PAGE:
Posted in Truth


Amongst her fellow workers
she was regarded with covert disdain
seen as too willing and eager to belong
At first impression it was difficult not to concur.

Blonde and vivacious she stood out
clothes folded tightly around her beauty
leaving no mystery or imaginings of form
a costume drawing warm male applause.

Men cast her as the dizzy hair colour
she happy to be on stage
in low neckline and high skirt.
Life, the shriek accompanying the pop of a cork.

Appearances were deceiving
beneath the label a vintage of thoughtful complexity
layers of fine tuned observation, with a strong finish
an astute judge who ruled, but reserved judgement.

For the few acts our roles overlapped
the cast was impossibly young – migrants,
commuting between education and career
life a subway station, arrivals, departures and delays.

We mostly rode separate trains, at different times
only twice did we share a compartment
each time I was bequeathed useful advice –
ambition can be the destination of artifice.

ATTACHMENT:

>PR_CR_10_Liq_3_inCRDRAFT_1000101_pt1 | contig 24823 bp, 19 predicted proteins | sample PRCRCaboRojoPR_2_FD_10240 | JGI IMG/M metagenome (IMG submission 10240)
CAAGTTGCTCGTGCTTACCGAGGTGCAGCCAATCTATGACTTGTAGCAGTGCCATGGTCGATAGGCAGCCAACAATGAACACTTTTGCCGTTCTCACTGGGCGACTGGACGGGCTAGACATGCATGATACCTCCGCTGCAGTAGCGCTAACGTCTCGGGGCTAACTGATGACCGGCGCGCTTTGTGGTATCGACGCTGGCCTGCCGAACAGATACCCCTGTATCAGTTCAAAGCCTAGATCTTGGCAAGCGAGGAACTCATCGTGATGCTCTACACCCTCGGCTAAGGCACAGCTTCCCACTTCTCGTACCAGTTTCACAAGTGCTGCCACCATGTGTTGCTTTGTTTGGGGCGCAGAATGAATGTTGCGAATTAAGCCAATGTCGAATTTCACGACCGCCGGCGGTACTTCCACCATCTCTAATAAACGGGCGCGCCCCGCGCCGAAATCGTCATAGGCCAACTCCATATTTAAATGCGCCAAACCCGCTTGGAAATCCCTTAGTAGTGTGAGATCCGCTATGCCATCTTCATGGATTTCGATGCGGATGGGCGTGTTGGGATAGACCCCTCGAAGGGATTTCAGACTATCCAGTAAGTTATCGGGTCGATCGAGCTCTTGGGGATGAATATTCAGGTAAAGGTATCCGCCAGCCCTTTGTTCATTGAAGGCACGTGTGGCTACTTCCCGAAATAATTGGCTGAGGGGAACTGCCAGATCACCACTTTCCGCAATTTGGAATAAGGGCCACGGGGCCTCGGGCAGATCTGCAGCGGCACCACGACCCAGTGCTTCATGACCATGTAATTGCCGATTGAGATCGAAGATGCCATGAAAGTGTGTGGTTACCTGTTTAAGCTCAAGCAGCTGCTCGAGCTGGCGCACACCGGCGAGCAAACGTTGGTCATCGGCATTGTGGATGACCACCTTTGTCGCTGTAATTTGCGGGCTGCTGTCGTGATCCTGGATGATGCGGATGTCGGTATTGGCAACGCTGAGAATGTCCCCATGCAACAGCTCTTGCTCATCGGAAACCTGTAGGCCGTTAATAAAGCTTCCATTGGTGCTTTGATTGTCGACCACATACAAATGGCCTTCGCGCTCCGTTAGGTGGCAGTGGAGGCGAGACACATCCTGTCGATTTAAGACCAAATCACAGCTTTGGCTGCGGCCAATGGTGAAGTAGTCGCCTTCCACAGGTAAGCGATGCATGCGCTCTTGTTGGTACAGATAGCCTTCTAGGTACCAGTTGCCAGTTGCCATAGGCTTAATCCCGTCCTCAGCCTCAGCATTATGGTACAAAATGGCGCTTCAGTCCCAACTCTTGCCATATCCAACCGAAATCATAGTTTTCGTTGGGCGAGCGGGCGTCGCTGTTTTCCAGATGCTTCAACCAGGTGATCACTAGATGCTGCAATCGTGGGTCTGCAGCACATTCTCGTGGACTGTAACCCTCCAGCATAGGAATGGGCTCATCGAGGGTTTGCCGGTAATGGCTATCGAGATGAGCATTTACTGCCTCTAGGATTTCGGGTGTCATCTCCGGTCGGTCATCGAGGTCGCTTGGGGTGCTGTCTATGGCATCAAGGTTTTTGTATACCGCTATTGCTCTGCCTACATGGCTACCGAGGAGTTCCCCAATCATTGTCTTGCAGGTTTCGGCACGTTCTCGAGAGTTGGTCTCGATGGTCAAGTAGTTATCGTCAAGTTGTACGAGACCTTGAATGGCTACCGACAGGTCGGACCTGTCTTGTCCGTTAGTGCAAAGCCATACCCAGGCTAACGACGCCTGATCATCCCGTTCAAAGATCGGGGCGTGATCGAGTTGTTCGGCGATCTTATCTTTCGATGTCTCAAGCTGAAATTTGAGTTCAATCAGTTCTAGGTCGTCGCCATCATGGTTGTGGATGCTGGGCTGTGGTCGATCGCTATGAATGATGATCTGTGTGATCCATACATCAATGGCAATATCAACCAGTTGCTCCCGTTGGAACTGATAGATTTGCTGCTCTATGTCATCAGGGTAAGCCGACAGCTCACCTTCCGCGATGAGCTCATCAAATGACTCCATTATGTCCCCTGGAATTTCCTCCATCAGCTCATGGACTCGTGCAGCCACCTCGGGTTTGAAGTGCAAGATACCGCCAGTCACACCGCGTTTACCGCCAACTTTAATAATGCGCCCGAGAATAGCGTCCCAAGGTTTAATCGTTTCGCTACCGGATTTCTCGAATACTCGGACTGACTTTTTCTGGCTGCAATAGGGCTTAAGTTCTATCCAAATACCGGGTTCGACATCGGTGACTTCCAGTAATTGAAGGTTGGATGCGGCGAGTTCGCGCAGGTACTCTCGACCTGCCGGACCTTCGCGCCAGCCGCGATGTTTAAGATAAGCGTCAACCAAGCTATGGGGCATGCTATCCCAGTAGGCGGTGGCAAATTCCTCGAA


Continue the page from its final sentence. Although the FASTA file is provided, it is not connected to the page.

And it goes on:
then a deserter from the trench warfare between
men and women, combat weary,
the foxholes had turned me into an atheist of love.
You must change she said sadly
or you will never know romance.



Most of my life has been spent on the bench, occasionally called into the game by extravagance or attenuation. Waiting has turned a loner into a recorder - nondescript and inconsequential, more not noticed than overlooked - the non-vantage point of children not yet considered old enough to understand. Orphaned Islands (Un)poetry is a lifetime of picking anecdotes up and not throwing them away. Stories collected like odds and ends placed in a box in the basement, the garage, the garden shed - uncertain as to what their use might be but knowing that one day there might be one.